Asdivine Hearts: Back to business!


A looong time ago, I started Asdivine Hearts, and polished off a good half of the game; and just a couple of days ago, my gaming instinct claimed the other half. I obviously complied, because who am I to say no to the gaming instinct? 



Ten hours later, AH is done and dusted. Or not so much, actually; I only witnessed Stella’s Ending, and didn’t feel the need to reload Clear Data to watch the other outcomes. I’ll be honest: the harem element left me cold, and even annoyed me at times. As far as the narrative is concerned, I definitely prefer Bond of the Skies, whose story and character interactions were both less intrusive and more touching. 



Fortunately, AH is entirely redeemed by its huge focus on grinding, and its overall grinding-friendliness. Gosh, does this game know how to make a grinding fiend happy! Not only does it give you excellent reasons to grind, but it also gives you convenient ways to grind:



The reasons: Apart from the thrill of reaching L.99, the main incentive to grind like a beast is the Magic system. In a nutshell: Magic comes in three forms, namely Light, Shadow and Void. Party members learn one of the three “naturally”, and the other two by equipping specific crystals; this means that you can have all characters master all types of magic. But wait, that’s not all: wielding all three types at once grants you access to specific spells that include party heal, meaning that your whole party can be potential Healers. If you put in the grind, that is!   


The ways: Luckily, AH gives you everything you need to grind painlessly. The game world kindly provides two spots (see pictures below) teeming with metal foes that, in true Dragon Quest fashion, give you a crap ton of XP. You can also max up the effect of your grinding sessions by using Hearty Peels and Hearty Fruits, two items that double the amount of XP and SP reaped from a fight. Then you have the ultimate grinding facilitator: the Attract Jewel, which triggers a battle for every step taken. Perfect for your late game grinding sessions!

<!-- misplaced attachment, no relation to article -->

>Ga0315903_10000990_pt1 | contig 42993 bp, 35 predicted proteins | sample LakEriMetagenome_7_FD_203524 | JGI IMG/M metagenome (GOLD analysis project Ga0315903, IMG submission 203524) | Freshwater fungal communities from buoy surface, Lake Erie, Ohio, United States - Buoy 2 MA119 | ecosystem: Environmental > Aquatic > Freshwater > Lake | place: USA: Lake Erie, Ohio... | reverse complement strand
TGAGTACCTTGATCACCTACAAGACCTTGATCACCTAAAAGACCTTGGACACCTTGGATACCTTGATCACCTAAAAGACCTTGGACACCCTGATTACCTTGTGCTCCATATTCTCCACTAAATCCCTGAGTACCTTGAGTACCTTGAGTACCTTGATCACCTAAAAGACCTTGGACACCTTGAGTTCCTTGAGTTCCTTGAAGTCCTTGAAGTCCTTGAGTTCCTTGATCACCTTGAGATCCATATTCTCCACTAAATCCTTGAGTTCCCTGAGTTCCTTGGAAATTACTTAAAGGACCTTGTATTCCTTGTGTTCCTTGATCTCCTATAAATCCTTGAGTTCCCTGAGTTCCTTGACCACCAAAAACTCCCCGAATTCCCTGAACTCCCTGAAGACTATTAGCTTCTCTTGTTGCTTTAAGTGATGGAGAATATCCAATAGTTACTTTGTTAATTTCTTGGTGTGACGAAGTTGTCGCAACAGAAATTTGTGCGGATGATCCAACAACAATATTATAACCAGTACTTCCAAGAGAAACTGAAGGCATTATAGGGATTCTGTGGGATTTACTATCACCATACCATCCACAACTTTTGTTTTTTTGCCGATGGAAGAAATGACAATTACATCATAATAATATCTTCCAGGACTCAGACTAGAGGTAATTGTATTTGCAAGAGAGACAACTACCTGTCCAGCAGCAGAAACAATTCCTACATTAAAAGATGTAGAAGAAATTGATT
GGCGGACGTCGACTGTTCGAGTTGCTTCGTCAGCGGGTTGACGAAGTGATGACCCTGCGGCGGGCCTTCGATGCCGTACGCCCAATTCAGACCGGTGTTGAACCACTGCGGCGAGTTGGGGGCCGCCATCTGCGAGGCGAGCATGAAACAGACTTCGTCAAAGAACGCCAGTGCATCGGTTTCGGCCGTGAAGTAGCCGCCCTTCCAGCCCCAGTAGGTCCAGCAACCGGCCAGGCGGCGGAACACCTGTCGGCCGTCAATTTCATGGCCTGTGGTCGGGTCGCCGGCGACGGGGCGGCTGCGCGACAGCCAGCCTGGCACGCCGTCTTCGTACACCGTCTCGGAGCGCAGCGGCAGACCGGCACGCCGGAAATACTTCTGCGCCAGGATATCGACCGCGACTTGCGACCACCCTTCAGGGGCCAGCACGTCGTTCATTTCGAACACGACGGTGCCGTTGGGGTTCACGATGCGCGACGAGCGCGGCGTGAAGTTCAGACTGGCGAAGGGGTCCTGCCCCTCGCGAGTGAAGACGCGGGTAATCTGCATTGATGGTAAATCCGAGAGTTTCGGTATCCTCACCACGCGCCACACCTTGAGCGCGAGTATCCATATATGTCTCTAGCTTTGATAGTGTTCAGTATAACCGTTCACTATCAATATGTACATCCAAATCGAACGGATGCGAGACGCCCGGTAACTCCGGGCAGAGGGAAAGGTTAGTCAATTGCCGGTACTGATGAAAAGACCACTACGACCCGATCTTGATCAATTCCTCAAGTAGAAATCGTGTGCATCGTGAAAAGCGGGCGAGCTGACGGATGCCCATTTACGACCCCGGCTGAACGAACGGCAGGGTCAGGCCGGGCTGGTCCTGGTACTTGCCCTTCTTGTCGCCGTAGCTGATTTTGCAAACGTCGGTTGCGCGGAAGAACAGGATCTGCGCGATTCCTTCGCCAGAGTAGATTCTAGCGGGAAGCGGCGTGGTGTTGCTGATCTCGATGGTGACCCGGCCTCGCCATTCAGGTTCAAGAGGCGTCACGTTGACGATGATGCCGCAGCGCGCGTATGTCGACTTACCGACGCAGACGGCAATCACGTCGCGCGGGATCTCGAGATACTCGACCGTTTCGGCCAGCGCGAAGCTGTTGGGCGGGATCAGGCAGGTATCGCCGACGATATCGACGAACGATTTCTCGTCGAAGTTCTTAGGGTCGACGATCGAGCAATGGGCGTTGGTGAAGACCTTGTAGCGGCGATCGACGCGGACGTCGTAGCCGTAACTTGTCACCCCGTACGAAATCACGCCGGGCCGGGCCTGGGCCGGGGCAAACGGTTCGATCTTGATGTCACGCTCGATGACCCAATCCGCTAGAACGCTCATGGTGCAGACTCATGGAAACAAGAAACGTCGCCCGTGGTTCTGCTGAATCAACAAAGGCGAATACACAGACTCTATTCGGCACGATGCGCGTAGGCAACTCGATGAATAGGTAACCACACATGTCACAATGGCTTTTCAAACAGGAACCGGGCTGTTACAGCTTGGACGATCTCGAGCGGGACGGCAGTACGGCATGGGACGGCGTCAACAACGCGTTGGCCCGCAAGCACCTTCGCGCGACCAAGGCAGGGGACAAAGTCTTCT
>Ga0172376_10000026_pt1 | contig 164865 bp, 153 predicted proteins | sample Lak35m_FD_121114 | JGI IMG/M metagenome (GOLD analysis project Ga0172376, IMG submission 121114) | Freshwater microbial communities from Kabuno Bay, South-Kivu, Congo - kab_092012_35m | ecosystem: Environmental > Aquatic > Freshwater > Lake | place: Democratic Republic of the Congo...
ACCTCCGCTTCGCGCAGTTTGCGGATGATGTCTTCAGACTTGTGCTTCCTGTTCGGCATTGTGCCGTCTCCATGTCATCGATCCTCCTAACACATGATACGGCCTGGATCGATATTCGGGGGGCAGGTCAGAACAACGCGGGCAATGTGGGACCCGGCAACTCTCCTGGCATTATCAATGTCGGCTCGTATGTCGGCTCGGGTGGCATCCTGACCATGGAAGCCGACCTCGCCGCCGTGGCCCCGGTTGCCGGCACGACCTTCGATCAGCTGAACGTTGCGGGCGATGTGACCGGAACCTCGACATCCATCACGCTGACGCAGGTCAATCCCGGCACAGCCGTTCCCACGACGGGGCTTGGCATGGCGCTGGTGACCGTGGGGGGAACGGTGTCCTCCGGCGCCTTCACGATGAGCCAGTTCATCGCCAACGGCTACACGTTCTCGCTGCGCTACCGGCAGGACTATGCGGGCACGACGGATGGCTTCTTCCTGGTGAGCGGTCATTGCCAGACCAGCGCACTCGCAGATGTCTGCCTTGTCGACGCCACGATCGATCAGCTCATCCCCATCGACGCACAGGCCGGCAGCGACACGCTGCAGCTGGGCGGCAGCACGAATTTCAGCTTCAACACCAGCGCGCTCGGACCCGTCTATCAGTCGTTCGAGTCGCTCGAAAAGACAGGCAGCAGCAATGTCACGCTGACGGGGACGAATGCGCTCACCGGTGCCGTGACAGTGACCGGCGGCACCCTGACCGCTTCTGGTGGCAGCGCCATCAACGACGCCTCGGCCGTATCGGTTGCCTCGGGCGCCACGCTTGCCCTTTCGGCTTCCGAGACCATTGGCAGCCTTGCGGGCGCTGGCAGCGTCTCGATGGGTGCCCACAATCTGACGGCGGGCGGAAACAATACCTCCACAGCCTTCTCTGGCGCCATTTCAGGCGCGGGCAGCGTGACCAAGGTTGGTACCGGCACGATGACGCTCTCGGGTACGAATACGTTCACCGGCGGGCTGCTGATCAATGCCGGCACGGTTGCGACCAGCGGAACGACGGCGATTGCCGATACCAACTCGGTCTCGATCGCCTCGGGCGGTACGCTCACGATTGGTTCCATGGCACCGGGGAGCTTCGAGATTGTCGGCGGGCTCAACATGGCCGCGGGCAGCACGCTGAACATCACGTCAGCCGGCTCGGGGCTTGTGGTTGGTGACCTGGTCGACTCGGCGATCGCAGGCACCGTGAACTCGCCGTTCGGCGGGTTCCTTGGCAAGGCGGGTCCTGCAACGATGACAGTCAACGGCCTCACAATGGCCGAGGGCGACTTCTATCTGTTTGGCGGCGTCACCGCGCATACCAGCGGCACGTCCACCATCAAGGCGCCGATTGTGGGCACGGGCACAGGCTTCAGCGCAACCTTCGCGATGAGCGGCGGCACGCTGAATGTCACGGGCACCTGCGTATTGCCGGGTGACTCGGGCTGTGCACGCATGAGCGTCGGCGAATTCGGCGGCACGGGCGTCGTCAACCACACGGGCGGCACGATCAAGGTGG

Grinding becomes really tedious in the late stages, as the amount of XP needed to gain levels becomes absurdly enormous; but fortunately, reaching the big 99 is by no means necessary to beat the final boss in easy mode; although I peaked at Lv.95, that final showdown was a cakewalk. Do I regret grinding so much? Why, not at all! Grinding is a pleasure in and of itself for me, you know dat. 


Long story short: I spent a lovely time with Asdivine Hearts, and I totally don’t regret buying the Asdivine physical collection for the Switch. And thus my love story with Kemco continues!  



Fire Emblem Engage: Should I play or should I pawn?


After some five hours spent on Engage, I’m really torn about soldiering on or not; so much so that I shelved the game under further notice — or, in that case, a firm decision from my gaming instinct. There are many things I love in Engage, but there are just as many things I despise; and I’m gonna try to sort out these feelings by jotting them down here. 



The Good: